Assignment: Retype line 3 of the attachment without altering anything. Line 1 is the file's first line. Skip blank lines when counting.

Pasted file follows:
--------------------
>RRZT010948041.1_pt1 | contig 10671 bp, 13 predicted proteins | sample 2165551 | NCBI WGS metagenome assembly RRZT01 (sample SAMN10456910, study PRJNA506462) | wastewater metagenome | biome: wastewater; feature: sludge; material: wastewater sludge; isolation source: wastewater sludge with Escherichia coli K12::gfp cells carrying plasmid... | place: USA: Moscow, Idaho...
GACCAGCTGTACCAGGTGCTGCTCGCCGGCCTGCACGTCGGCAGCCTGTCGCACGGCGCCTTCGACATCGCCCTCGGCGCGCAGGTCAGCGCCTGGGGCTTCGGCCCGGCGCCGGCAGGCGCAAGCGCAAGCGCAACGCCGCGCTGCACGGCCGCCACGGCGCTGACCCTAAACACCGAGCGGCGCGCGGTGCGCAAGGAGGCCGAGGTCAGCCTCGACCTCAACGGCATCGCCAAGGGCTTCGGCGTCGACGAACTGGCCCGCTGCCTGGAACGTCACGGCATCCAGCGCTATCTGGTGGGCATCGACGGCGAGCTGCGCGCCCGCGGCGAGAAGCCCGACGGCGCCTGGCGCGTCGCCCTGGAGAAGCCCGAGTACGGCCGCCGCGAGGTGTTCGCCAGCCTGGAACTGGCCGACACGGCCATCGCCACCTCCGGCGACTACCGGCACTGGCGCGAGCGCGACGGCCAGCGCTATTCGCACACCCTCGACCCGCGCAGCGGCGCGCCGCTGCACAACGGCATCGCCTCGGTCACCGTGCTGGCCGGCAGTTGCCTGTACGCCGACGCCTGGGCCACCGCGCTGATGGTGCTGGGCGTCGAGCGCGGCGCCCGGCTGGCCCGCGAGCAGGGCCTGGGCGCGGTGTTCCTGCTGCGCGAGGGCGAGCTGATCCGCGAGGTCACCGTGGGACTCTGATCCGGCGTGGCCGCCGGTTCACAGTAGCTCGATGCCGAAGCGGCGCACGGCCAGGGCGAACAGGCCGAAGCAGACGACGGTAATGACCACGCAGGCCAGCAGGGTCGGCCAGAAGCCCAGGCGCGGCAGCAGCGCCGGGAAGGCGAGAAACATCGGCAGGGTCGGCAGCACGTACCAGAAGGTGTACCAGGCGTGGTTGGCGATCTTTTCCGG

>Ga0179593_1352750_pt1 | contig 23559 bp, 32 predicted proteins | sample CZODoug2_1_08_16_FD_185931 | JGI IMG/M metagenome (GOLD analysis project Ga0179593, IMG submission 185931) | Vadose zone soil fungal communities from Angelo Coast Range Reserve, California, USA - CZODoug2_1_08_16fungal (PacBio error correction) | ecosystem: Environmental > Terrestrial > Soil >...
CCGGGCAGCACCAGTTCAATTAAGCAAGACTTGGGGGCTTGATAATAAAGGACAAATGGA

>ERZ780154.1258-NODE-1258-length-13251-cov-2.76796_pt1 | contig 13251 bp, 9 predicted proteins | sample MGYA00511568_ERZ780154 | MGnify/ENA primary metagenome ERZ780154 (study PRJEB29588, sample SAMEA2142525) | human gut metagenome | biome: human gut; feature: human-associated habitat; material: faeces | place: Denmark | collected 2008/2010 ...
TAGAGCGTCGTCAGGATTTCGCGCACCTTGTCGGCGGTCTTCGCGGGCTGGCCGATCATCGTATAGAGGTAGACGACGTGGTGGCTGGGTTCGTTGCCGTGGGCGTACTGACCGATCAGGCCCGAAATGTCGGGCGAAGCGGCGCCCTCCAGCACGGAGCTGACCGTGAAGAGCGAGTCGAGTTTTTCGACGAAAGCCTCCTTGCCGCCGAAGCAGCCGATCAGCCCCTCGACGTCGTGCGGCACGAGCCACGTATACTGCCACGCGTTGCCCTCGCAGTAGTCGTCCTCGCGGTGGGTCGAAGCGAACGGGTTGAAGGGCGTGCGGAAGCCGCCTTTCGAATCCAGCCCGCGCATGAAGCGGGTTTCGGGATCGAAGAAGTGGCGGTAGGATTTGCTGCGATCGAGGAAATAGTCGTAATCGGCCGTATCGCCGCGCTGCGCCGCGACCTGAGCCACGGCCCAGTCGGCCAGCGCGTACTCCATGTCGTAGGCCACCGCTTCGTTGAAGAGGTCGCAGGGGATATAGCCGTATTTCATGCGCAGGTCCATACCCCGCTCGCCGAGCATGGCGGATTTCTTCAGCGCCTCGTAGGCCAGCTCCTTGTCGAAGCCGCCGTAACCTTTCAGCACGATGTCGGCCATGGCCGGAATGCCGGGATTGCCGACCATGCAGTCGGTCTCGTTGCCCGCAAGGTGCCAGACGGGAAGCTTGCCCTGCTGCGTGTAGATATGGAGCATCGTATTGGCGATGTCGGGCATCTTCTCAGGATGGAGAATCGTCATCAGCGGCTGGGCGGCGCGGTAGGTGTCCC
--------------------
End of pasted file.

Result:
>Ga0179593_1352750_pt1 | contig 23559 bp, 32 predicted proteins | sample CZODoug2_1_08_16_FD_185931 | JGI IMG/M metagenome (GOLD analysis project Ga0179593, IMG submission 185931) | Vadose zone soil fungal communities from Angelo Coast Range Reserve, California, USA - CZODoug2_1_08_16fungal (PacBio error correction) | ecosystem: Environmental > Terrestrial > Soil >...